Dorado. Mahi Mahi. Dolphin. The name may change per your locale but the allure of arguably (and a personal favorite) the ultimate gamefish remains the same. Stunning coloration. Insane acrobatics. Hard pulling. Good eating. The pursuit of dorado definitely pegs the fun meter to max.
One of the best parts of dorado fishing is that when you find the “right” school, they are eager to bite a wide variety of presentations and baits. Live bait, dead or chunk baits, casting artifical lures, topwaters, trolling jigs, you name it – they will smash it when in the biting mood. But like any other species or fishery, there is a core program that produces the best results. For Southern California, that would live baits, trolling skirts or feathers, and casting artificial lures.
Live Bait: Fishing Sardines & “Mini-Macks”
Live bait fishing, the Southern California sportfishing staple and for good reason. With an abundance of baitfish swimming in our local waters and a ready 24/7, 365 supply always on tap, live bait catches more of our pelagic gamefish than any other tactic. Tossing a fiery live bait at a kelp paddy loaded with mahi is as close to a sure thing as one can get fishing offshore. But there are a few tricks and considerations to take well before this part.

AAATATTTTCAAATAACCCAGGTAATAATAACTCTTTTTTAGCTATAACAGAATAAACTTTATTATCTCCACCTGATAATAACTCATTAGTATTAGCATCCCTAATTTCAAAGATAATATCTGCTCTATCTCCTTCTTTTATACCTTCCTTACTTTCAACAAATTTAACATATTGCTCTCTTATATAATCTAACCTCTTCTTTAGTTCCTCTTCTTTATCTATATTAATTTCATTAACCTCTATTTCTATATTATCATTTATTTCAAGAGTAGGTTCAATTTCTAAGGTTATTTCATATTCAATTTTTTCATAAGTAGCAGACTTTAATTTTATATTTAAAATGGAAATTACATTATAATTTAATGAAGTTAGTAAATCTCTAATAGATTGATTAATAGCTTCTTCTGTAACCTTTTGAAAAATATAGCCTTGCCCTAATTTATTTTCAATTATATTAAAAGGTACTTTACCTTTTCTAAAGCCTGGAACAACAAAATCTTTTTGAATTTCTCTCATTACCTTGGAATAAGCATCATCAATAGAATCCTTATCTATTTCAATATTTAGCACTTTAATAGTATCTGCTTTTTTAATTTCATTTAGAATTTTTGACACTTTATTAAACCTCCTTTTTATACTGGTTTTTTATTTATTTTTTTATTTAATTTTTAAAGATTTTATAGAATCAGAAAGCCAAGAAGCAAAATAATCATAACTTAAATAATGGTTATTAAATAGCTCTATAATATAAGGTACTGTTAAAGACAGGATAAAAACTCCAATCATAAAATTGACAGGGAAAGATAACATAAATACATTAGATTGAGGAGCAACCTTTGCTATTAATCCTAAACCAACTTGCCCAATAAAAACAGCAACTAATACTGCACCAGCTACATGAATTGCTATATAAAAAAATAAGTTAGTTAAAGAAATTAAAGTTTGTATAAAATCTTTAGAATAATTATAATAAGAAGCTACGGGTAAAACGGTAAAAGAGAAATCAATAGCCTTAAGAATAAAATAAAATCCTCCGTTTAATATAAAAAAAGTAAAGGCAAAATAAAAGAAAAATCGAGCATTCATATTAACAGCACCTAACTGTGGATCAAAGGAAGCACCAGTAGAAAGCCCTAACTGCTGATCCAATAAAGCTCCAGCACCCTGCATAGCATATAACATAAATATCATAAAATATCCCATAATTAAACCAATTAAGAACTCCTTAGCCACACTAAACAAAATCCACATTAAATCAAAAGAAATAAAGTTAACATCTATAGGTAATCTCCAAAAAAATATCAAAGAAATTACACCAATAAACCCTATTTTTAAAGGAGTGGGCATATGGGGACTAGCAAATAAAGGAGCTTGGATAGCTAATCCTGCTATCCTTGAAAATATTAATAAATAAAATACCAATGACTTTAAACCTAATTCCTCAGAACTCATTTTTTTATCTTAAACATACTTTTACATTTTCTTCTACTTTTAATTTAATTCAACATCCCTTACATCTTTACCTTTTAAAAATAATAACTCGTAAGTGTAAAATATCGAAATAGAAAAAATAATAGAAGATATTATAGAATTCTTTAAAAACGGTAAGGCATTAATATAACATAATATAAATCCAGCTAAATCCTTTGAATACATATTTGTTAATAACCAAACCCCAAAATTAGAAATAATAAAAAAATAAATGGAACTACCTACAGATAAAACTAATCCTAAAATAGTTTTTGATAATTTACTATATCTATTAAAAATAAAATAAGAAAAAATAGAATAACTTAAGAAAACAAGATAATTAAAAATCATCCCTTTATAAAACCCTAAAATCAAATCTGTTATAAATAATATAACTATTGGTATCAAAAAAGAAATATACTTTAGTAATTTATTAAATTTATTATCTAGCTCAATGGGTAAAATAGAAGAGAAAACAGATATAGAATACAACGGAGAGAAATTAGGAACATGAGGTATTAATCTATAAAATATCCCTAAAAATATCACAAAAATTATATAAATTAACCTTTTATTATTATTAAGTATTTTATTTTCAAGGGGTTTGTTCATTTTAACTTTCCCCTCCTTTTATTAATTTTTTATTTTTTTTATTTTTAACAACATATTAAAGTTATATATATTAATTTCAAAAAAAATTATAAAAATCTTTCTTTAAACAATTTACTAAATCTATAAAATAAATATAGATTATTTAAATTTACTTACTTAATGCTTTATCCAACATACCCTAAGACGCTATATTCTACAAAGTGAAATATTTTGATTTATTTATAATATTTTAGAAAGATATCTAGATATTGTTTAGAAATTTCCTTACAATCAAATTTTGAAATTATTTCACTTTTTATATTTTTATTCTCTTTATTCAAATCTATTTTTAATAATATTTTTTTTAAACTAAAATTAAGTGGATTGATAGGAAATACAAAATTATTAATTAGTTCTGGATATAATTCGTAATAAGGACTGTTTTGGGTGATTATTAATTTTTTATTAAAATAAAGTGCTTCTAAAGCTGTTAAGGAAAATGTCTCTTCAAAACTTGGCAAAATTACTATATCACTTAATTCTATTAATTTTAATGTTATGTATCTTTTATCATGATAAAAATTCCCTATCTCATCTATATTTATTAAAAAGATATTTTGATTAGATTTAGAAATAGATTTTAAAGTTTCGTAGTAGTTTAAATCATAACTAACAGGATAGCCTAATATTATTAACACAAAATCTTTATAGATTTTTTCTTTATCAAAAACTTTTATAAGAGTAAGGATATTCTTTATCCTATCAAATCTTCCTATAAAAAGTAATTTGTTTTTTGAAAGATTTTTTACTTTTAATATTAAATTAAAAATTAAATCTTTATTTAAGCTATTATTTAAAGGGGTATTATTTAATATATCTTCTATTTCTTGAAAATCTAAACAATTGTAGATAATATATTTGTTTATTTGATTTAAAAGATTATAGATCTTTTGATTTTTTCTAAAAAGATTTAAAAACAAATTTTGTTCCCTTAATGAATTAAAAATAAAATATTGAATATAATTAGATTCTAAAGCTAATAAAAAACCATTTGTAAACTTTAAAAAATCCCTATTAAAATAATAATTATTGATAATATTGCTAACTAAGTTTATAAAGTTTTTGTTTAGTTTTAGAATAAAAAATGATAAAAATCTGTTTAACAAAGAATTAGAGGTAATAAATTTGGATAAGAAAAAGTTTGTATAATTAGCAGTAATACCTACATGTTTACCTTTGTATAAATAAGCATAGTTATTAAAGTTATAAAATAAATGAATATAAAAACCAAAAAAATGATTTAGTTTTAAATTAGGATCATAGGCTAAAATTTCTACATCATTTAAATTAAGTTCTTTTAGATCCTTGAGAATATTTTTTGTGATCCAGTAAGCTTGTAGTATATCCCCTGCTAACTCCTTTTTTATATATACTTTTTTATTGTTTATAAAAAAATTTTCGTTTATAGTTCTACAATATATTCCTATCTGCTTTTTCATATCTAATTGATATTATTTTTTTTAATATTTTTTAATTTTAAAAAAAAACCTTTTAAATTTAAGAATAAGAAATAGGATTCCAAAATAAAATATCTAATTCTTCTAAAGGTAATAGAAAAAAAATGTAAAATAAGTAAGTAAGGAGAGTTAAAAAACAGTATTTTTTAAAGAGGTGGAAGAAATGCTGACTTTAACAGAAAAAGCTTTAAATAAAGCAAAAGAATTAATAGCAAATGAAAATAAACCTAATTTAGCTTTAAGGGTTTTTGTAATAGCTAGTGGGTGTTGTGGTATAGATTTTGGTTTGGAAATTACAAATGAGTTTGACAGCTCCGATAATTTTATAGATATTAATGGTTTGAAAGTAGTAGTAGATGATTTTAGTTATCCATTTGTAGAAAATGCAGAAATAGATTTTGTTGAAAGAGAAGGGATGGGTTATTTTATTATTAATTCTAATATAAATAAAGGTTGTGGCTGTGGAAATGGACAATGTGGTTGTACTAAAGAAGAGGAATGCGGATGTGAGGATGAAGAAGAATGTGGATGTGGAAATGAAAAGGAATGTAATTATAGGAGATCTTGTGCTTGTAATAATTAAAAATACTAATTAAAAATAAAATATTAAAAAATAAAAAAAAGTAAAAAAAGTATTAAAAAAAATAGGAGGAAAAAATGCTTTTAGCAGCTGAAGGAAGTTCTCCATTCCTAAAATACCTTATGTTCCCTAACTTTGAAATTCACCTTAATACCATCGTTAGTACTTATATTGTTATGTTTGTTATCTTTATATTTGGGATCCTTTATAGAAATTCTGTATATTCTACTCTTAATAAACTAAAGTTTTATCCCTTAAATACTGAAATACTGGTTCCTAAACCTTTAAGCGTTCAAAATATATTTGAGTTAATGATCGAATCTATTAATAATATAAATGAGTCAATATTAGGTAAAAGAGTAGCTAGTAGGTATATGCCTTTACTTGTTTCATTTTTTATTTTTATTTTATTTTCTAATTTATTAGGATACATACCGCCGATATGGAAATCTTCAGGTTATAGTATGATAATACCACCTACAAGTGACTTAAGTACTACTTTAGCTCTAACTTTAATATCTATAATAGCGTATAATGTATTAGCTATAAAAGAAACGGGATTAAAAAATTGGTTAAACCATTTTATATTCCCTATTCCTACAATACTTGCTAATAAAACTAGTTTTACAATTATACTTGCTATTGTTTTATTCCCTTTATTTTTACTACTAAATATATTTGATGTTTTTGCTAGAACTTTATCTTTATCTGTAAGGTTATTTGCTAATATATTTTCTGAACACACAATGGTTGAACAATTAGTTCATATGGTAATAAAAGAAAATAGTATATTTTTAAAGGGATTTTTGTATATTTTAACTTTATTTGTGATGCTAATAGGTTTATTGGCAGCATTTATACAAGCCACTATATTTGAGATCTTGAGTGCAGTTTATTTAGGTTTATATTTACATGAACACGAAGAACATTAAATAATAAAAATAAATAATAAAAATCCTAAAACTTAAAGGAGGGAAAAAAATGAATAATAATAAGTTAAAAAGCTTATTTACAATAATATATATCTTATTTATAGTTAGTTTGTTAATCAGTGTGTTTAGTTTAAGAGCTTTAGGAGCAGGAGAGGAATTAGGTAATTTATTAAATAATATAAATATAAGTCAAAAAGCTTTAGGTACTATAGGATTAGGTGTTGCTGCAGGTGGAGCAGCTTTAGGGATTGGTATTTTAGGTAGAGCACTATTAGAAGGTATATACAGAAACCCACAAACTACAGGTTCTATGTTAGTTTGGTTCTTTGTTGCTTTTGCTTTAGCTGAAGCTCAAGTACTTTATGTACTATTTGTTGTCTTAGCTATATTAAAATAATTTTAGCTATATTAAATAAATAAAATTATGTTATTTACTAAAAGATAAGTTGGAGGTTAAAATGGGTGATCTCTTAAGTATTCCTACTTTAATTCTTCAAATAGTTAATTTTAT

- Hook selection: I’m a huge fan of circle hooks for damn near every type of fishing locally. Rockcodding to offshore tuna fishing, the Gamakatsu Nautilus Circle is my go-to. HOWEVER, dorado fishing is the exception – traditional J-Hooks, Gamakatsu Live Bait size 1/0-3/0 are the hot ticket for these erratic swimmers.
- “Mini-Macks”: or as I affectionally call them – “dorado crack”. Taking the extra time to make mackerel before heading offshore is 100% worth it when pursuing do-dos. These ferocious and hyper aggressive biters love 6-8″ sized mackerel. There’s been days where even the best looking and swimming sardine won’t get picked up but a quick pitch of a nose hooked mini-mack didn’t last more than seconds.
Trolling Feathers & Skirts
Now I’ll be the first to admit that trolling isn’t necessarily my favorite way to fish but sometimes it’s hard to argue the results. Trolling feather or skirts jigs can be an extremely effective way to both locate schools of fish as well as even entice a bite from a reluctant dorado. Some of my favorites are your standard green or black & purple feathers + jet-head style skirt jig + believe or not, marlin skirts. Specifically a tried and true pink skirt marlin jig.
Here’s a rundown of rigging up some feathers for dorado: